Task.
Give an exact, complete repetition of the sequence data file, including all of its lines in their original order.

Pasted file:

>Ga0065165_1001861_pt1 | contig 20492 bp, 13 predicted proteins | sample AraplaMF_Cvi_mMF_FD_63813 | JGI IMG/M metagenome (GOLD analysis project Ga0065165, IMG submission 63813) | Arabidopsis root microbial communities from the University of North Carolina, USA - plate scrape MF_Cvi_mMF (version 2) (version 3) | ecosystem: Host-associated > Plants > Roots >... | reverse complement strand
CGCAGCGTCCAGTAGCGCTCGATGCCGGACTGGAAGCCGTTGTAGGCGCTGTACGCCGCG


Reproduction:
>Ga0065165_1001861_pt1 | contig 20492 bp, 13 predicted proteins | sample AraplaMF_Cvi_mMF_FD_63813 | JGI IMG/M metagenome (GOLD analysis project Ga0065165, IMG submission 63813) | Arabidopsis root microbial communities from the University of North Carolina, USA - plate scrape MF_Cvi_mMF (version 2) (version 3) | ecosystem: Host-associated > Plants > Roots >... | reverse complement strand
CGCAGCGTCCAGTAGCGCTCGATGCCGGACTGGAAGCCGTTGTAGGCGCTGTACGCCGCG